Simon cracked open another tall can of Stella and looked at me with a dim twinkle in his eye. The room was a chaotic mess of rubbish, bitter, and wankers (which was our lot). I was finally starting to understand more than three words at a time that came out of Simon’s mouth; his accent was thick, but not nearly as indecipherable as Alex’s, who was from Manchester. We were discussing the differences between American and British slang. I was trying to keep up with the Brits as they spewed out talk in their strange code.

“Yeahp, Alex is a chav,” Simon mumbled, smiling.

Alex hit him on the arm. “Ye best not listen to this bloke,” Alex laughed, reaching for another beer. “He’s a bloody tosser.”

I frowned. “Tosser?”

Alex laughed. “Ye know. A wanker.”

I was still confused. Alex, sensing that his insult was lost in translation, made a vulgar gesture with his free hand. “Ye know, when there’s no tart around, ye have a wank. Yer tossing. Simon is a tosser.”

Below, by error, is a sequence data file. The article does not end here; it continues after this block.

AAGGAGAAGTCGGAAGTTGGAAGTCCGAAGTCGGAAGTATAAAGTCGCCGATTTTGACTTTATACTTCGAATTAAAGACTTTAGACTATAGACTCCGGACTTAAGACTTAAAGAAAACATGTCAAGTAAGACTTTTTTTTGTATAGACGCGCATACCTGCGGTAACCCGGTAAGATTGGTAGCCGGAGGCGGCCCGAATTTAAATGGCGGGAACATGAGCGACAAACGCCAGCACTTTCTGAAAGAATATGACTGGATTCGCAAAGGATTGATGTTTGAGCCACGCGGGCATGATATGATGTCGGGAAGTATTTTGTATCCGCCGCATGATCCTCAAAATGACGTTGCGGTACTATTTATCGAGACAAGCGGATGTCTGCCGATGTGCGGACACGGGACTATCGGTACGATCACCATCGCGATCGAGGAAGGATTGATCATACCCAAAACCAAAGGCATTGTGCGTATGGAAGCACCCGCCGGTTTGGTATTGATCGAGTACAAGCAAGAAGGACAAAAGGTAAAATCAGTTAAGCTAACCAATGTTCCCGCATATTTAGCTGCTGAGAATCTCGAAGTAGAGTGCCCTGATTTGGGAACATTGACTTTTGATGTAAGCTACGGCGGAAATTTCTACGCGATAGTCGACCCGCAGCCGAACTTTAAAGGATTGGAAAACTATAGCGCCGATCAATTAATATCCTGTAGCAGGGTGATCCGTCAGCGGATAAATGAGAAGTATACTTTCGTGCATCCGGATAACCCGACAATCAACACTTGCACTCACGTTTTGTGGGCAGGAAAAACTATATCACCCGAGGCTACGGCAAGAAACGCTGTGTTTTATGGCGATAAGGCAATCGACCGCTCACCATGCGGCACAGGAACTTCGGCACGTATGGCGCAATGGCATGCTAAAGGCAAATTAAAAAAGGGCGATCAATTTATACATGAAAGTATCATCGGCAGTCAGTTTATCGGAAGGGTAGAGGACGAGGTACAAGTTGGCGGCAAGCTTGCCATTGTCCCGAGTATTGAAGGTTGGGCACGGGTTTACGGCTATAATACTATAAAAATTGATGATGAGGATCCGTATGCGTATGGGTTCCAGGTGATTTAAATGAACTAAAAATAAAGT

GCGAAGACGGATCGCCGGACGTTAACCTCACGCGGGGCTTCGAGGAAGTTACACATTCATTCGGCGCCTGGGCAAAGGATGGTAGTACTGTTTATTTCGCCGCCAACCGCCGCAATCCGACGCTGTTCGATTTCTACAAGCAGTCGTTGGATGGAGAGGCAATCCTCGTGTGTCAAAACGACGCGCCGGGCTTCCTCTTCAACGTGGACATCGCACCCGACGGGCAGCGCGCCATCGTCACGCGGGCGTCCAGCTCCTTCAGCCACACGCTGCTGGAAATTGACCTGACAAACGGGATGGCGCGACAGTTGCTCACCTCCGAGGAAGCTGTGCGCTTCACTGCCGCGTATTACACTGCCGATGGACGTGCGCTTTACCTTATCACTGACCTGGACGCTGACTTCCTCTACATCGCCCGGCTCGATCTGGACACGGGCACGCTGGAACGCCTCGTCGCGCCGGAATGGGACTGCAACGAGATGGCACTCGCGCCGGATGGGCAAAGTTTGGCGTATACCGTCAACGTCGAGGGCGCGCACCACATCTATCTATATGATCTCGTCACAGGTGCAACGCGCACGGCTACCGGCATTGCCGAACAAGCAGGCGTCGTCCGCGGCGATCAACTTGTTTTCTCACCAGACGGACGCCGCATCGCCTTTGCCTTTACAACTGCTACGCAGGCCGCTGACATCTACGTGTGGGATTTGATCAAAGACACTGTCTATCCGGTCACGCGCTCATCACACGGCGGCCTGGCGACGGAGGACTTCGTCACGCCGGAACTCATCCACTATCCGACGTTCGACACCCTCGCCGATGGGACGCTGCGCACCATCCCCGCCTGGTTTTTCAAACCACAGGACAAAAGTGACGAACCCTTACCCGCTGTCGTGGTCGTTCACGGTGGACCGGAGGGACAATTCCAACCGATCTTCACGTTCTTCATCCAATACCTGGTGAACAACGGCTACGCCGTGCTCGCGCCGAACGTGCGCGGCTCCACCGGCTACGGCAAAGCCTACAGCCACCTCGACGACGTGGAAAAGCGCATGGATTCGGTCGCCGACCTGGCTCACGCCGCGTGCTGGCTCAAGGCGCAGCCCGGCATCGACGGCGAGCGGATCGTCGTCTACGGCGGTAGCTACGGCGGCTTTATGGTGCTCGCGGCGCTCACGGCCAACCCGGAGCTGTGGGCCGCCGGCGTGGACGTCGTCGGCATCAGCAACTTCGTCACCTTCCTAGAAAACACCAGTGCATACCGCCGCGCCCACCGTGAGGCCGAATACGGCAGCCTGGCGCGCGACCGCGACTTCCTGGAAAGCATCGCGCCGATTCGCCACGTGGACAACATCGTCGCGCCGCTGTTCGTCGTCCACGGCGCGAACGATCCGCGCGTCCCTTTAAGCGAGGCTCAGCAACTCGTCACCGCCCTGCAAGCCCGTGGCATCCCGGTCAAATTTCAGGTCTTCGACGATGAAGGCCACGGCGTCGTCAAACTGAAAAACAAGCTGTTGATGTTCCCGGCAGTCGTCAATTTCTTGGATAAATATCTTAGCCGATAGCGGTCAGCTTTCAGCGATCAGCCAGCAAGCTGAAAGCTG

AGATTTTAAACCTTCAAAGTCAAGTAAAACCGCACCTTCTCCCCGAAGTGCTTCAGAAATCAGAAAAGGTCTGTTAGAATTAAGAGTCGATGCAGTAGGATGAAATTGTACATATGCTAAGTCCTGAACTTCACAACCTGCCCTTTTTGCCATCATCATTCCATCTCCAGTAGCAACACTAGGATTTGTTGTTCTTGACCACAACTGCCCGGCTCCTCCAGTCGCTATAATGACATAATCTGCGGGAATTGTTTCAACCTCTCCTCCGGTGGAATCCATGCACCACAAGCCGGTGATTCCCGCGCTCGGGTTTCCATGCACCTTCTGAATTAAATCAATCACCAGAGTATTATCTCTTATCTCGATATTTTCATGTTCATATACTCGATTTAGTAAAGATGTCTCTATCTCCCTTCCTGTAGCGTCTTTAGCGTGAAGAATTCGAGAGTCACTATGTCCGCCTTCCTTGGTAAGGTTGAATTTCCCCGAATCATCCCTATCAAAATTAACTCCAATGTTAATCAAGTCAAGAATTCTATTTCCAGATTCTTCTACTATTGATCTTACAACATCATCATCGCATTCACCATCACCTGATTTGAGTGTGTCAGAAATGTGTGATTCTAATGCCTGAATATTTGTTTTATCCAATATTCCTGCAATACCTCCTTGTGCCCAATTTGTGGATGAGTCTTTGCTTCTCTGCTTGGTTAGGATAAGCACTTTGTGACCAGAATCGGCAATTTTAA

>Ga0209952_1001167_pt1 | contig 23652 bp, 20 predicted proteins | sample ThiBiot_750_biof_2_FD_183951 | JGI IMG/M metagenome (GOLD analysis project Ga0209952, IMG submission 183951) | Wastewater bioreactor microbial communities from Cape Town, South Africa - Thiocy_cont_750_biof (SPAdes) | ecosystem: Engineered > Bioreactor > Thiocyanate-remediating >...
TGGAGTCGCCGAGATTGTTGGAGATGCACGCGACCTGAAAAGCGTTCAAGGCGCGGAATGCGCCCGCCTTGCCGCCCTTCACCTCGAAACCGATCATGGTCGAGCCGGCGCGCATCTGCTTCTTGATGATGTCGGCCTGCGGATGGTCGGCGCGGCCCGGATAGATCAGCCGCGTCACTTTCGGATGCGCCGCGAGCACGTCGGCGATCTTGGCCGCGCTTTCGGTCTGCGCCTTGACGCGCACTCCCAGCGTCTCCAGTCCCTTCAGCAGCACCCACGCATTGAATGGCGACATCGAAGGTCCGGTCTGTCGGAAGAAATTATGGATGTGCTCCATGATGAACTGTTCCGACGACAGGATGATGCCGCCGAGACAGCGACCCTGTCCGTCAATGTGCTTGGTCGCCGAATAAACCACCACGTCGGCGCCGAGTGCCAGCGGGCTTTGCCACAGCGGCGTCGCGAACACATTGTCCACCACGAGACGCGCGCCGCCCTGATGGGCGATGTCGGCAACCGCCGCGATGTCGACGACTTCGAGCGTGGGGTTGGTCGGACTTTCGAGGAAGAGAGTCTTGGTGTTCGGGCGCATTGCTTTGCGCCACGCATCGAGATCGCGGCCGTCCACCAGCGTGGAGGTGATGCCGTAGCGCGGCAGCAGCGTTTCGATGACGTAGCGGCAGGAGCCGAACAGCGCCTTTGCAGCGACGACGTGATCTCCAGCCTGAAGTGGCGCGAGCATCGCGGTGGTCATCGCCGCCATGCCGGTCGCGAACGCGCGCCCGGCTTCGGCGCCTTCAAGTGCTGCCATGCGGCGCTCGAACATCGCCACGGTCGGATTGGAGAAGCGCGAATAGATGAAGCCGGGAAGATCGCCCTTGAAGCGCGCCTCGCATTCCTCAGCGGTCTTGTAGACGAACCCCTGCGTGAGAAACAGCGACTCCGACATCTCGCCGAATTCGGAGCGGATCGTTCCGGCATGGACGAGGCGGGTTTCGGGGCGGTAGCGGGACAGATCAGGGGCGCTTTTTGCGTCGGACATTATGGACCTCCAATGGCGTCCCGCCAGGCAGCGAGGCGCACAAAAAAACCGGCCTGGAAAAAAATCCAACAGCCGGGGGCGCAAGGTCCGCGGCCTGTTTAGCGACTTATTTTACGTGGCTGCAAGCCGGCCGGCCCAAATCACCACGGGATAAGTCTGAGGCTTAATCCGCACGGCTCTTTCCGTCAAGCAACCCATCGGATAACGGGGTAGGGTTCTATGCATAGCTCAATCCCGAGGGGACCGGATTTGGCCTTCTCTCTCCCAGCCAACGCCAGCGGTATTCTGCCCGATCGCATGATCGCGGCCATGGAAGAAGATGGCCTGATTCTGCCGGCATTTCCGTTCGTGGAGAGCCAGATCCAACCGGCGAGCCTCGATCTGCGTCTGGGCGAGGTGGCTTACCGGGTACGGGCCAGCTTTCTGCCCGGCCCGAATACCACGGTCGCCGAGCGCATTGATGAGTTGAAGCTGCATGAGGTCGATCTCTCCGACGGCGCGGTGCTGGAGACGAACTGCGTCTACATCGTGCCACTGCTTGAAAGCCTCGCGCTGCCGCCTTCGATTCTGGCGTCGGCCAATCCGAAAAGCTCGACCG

I nodded. The room erupted with laughter.

It turns out that a chav is a derogatory term for someone of the lower class. Chav seems to be the British equivalent of the American white trash. When I was hanging out with that crowd, generally I did not hear them refer to each other as blokes or chaps. But there were a hell of a lot of tossers and chavs. Oh, and of course, I was the token yank of the group. They flattered me.

Selective memory, I suppose. Paired with some wanderlust.

-Michael

And On That Note…

May 7, 2009

The semester has ended. The blog will probably not be updated or read for a while or ever again, which is sad 😦 but it’s okay. For those of us who are taking the summer off, don’t forget to write! You’re going to be doing crazy things–getting a mean sunburn while on a yacht, poison ivy while hiking up the Palisades, maybe getting burned after your friends dare you to jump over the bonfire at  a party… either way, crazy things make great stories.